A stand of momentous and multi-hued significance is occurring in the Plains of the ancestral lands of the Dakota, Lakota, and Nakota peoples. The peoples of these nations, led by the Standing Rock Sioux Tribe, are gathered in unprecedented unity against the construction of the Dakota Access Pipeline (DAPL).
They are joined by friends in spirit from across the nation, including Friends (Quakers) at the sites of protection that stand in the path of the pipeline. The Friends Committee on National Legislation stands in fellowship with the Standing Rock Sioux Tribe, other tribal nations and peoples, the National Congress of American Indians, and other supporters and Friends in courageous and non-violent resistance.
On the epic nature of this stand, the words of the indigenous leaders such as Standing Rock Sioux Tribal Chairman Dave Archambault, the youth of the Standing Rock Sioux Tribe, and Arvol Looking Horse are the most important. For what lies at the center of this issue are the priorities of indigenous peoples, including true respect and care for their peoples, indigenous lifeways and values, and the sovereignty of tribal governments.
The pipeline controversy is a flashpoint for so many of these issues. The proposed 1,168-mile-long, $3.78 billion pipeline would cross under the Missouri River just upstream from the tribe’s northern boundary. It could transport up to 570,000 barrels of crude oil per day fracked from the Bakken oil fields across four states to Illinois. If constructed, it would threaten Standing Rock Sioux Tribe’s main source of drinking and irrigation water, as well as their sacred sites and burial grounds.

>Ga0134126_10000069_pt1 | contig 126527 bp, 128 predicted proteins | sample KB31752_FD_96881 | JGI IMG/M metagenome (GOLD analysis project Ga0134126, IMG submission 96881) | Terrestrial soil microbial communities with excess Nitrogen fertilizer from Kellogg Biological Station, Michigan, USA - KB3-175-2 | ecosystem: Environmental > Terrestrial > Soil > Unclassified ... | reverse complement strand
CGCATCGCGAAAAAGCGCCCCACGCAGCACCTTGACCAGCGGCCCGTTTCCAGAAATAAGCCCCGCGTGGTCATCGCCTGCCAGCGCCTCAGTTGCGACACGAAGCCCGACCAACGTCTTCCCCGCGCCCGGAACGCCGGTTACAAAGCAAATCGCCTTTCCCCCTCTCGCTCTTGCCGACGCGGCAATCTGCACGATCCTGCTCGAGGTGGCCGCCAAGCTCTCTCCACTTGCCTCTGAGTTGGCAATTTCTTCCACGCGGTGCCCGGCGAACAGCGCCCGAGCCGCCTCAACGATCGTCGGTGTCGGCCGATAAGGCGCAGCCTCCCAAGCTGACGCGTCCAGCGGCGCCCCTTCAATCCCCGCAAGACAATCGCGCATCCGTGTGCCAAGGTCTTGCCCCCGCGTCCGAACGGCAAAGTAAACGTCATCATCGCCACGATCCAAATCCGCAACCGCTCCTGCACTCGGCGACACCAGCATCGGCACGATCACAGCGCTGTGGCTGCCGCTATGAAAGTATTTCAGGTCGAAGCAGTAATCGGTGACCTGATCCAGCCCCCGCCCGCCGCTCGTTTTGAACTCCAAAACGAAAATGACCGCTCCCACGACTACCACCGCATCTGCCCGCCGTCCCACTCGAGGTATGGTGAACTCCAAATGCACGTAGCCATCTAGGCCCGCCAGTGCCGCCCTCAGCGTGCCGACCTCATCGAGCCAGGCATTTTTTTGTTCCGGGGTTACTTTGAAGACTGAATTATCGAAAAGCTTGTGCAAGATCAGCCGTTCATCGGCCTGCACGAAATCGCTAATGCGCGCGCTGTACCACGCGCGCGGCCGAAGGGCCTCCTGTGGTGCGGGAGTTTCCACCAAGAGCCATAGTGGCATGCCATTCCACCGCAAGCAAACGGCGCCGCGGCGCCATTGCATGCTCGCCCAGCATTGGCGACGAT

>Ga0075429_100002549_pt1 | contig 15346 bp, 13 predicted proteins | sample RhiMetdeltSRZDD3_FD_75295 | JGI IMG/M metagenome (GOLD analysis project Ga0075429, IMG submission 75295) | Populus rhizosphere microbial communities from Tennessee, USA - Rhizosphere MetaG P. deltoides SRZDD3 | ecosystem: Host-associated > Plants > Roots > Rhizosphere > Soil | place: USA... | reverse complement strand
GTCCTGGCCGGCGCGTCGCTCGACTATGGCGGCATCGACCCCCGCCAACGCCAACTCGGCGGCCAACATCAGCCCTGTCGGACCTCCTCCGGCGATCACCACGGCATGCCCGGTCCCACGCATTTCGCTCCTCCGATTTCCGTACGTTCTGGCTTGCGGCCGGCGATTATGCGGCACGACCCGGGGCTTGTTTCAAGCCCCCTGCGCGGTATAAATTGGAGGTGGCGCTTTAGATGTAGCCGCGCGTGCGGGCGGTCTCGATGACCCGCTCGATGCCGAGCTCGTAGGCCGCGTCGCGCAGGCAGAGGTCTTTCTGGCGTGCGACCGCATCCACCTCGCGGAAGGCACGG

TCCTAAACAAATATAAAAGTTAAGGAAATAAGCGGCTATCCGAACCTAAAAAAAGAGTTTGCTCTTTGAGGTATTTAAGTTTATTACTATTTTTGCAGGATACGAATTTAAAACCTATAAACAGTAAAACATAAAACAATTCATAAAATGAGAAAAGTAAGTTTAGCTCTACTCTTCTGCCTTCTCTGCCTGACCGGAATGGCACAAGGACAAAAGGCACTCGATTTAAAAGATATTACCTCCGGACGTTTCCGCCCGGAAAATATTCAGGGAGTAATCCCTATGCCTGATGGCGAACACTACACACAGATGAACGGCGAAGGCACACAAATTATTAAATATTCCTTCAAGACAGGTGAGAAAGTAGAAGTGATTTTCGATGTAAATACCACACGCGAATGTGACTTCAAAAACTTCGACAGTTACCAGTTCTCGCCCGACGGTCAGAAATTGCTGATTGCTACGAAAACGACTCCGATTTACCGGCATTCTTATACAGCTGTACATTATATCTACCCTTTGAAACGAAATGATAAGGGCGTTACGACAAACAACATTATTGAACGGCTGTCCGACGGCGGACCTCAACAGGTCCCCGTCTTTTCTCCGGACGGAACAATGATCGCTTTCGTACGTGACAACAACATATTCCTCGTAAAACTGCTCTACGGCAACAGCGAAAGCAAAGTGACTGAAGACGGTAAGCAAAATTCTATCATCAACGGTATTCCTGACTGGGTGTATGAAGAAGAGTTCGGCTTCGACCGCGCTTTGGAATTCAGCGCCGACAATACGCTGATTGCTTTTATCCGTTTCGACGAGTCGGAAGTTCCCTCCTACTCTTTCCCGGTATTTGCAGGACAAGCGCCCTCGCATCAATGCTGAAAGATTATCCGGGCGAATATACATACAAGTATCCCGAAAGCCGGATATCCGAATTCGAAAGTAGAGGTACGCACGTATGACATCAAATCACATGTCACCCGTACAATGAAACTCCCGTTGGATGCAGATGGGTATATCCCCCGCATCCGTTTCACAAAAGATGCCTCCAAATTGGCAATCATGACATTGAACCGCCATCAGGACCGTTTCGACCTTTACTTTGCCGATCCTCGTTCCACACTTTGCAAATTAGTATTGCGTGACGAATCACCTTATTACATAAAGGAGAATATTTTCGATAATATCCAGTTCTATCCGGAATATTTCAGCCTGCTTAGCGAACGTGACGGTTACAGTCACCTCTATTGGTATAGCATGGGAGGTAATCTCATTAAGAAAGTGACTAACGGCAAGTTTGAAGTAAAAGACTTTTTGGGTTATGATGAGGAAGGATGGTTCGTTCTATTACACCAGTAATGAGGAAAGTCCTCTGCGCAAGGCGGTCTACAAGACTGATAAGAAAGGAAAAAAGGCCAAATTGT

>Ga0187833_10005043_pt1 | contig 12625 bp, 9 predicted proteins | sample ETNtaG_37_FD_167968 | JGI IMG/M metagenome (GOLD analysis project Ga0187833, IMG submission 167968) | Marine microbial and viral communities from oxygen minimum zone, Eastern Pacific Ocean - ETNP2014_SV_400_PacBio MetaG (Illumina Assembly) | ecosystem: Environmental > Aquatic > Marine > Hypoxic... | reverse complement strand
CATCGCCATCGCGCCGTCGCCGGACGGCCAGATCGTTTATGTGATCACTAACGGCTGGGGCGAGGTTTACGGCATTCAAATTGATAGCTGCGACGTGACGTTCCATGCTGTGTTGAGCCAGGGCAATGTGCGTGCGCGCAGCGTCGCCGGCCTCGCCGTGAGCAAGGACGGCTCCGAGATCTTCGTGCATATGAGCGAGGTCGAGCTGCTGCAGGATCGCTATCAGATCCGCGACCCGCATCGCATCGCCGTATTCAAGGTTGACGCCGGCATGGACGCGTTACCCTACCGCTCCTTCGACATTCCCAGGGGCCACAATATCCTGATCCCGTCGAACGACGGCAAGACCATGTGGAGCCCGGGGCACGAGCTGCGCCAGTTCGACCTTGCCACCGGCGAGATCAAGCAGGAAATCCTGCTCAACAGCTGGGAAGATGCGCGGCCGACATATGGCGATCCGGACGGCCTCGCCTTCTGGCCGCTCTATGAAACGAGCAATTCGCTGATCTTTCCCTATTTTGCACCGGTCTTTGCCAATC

The US Army Corps of Engineers approved a permit to the pipeline parent company Energy Transfer Partners in April to begin construction on July 25th. The Standing Rock Sioux Tribe filed a request for a motion for preliminary injunction to halt the construction in the US District Court for the District of Columbia. The judge in the case, Judge Boasberg, said at the hearing that he would make a decision on or before September 9th.
Though the issue currently resides in the court’s hands, letters from three federal agencies to the Army Corps prior to the Corps’ permit approval, indicates that tribal sovereignty was not respected.
- “[O]ur understanding is that, although formal consultation was requested by multiple tribes, tribal consultation has not yet occurred.” Department of Interior
- “We recommend that Tribal consultation and coordination be more thoroughly addressed and the related information be added to the revised Draft [Environmental Assessment].” Environmental Protection Agency
- “[W]e remain perplexed by the Corps’ apparent difficulties in consulting with the Standing Rock Sioux Tribe. We are in receipt of letters from both the THPO [Tribal Historic Preservation Officer] and the Chairman sent to the Corps throughout 2015, informing you of the tribe’s interests and concerns regarding this project, and requesting [National Historic Preservation Act] Section 106 consultation meetings. The THPO clearly objected to the Corps’ determinations, which should have triggered further review and consultation pursuant to the Section 106 regulations.”Advisory Council on Historic Preservation